CUV/SUV segments branch out
There are plenty of reasons for tire makers to be optimistic about the CUV and SUV tire markets in the United States.
A declining unemployment rate and a rebound in housing have created good economic conditions, and consumers are spending money on vehicles. They’re also driving more, and a growing number of the vehicles they choose to drive are CUVs.
According to R.L. Polk & Co., nearly one million more new CUVs were purchased in the U.S. in 2012 than in 2008 at the height of the economic downturn. Consumers purchased 2.28 million new CUVs in 2008 and 3.24 million in 2012. During that time, SUV sales did not fare as well. In 2008 there were 1.27 million new SUVs sold to U.S. consumers; in 2012 it was 1.18 million, a decrease of more than 88,000.
While the CUV segment continues to grow, the SUV segment is still holding ground.
“The SUV/LT segment, in both vehicles and tires, reached a recent high mark in 2007, but then dipped sharply from 2008 to 2010 before beginning a steady upward growth trend in recent years,” says a spokesperson for Goodyear Tire & Rubber Co. “This is attributable to the functionality of these vehicles, easing credit that helped the vehicle sales gains, and more stable fuel prices.”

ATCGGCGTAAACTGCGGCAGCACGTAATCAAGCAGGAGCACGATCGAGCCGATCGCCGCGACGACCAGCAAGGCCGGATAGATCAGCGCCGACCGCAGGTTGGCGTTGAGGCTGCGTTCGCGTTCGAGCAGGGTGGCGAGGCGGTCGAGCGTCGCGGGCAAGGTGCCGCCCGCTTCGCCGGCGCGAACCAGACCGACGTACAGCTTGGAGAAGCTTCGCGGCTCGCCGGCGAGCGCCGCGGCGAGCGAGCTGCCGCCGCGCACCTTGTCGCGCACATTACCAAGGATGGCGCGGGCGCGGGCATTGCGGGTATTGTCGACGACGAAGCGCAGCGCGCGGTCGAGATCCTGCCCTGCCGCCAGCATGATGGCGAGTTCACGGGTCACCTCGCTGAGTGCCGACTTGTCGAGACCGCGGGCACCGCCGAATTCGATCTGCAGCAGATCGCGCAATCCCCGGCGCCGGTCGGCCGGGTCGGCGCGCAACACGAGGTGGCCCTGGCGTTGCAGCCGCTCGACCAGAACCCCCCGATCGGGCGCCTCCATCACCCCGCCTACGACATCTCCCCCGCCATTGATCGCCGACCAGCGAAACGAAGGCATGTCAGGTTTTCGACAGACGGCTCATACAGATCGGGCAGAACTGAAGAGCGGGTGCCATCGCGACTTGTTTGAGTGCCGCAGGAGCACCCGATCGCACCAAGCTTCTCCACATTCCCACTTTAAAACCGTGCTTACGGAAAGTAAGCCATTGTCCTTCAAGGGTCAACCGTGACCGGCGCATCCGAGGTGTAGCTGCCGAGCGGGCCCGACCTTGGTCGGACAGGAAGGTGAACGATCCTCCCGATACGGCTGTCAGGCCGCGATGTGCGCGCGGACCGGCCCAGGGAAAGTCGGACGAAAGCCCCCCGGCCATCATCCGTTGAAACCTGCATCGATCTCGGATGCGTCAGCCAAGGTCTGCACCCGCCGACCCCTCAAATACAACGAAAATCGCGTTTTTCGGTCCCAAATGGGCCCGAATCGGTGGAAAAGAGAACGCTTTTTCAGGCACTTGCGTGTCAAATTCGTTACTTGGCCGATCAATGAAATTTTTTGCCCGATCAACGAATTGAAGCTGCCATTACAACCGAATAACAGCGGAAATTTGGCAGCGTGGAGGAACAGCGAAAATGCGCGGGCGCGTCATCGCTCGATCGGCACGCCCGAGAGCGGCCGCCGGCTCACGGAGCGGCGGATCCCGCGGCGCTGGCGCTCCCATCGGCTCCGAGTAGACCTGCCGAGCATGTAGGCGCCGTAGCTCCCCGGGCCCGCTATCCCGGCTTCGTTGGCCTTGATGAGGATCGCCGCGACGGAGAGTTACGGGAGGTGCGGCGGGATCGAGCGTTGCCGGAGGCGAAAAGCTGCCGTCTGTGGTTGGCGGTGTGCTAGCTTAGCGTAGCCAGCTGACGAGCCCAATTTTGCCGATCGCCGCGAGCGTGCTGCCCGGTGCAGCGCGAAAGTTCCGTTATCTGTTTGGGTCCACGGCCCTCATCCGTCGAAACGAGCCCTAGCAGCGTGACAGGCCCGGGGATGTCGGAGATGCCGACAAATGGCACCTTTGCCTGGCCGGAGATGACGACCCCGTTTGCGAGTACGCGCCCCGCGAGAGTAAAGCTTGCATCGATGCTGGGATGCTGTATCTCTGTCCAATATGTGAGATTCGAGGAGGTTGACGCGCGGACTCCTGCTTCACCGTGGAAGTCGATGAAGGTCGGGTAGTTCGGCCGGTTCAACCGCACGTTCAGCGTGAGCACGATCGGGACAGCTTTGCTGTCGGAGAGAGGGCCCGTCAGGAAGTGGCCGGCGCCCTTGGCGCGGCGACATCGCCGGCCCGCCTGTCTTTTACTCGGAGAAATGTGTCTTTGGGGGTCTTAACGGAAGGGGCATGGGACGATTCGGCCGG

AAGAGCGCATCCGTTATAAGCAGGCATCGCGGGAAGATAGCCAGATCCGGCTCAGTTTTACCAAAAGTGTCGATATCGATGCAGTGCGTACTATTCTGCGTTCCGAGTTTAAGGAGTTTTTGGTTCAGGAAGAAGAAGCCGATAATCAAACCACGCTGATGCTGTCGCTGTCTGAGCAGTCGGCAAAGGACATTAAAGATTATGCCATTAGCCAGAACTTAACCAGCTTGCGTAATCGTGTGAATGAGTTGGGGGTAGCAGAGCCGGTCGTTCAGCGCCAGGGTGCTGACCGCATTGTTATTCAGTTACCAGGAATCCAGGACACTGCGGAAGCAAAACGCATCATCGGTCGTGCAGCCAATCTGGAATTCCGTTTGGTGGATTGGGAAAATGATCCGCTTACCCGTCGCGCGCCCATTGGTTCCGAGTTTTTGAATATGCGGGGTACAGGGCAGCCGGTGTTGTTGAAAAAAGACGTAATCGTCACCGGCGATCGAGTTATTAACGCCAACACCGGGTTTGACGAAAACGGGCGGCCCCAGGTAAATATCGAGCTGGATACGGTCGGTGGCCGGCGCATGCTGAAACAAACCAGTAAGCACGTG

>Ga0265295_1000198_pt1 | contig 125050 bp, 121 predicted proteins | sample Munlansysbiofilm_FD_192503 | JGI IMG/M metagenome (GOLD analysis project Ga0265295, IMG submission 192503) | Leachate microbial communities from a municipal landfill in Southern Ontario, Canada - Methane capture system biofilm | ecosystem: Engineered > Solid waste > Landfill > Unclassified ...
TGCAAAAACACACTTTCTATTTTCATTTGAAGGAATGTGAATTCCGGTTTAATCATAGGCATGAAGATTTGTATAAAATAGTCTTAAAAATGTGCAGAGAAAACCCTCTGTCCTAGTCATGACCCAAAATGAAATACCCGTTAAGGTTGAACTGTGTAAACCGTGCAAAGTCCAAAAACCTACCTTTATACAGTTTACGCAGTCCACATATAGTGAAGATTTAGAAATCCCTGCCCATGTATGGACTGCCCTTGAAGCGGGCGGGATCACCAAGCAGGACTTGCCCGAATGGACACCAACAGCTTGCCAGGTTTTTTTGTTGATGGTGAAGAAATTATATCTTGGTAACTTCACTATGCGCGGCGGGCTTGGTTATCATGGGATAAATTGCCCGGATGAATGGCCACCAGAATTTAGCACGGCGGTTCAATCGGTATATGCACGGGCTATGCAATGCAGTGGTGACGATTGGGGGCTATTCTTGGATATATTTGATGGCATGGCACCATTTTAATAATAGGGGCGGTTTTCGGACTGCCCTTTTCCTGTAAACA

Consumers are holding onto their cars for longer periods of time. Polk says the average age of CUV and SUV vehicles (segments combined) on the road is 8.98 years as of Jan. 1, 2013, up 1.66 years from 7.32 years in 2008. This shift is creating replacement tire opportunities for tire makers and dealers.
SUVs are hanging in there
There are still more SUVs on the road than CUVs.
“The SUV replacement tire market is showing signs of an uptick and should see 2% growth over the next three years,” says Michael Burns, marketing manager at Del-Nat Tire Corp.
According to Polk, as of July 2013, the total number of CUVs on U.S. roadways was 26.9 million, making up 11.1% of vehicles in operation (VIO). But plenty of SUVs are still being driven, as they make up 13.4% of VIO at 32.6 million.
Polk classifies CUVs and SUVs under the light truck umbrella. The Rubber Manufacturers Association (RMA) classifies them differently as far as tires are concerned.
“We put CUV and SUV tires in the passenger tire category,” says Dan Zielinski, RMA’s senior vice president of public affairs. “Our members may separately segregate them according to size and put some as CUV and others as SUV.”
Zielinski says the RMA does not separate CUVs and SUVs from the passenger tire category because RMA members may classify them somewhat differently for their own purposes.
According to the RMA, the CUV and SUV replacement tire market is coming out of the slump the industry was seeing from 2010 to 2012, when RMA member passenger tire units fell from 49.5 million units to 47.5 million.
The market is anticipated to come back to 48.6 million units in 2013, with a three-year compound annual growth rate at 2.2%. Sport utility and crossover vehicles still claim approximately one-third of the spots on the top vehicle sales rankings, a statistic that’s been holding steady for some time now. RMA members are not expecting any big changes in the near future.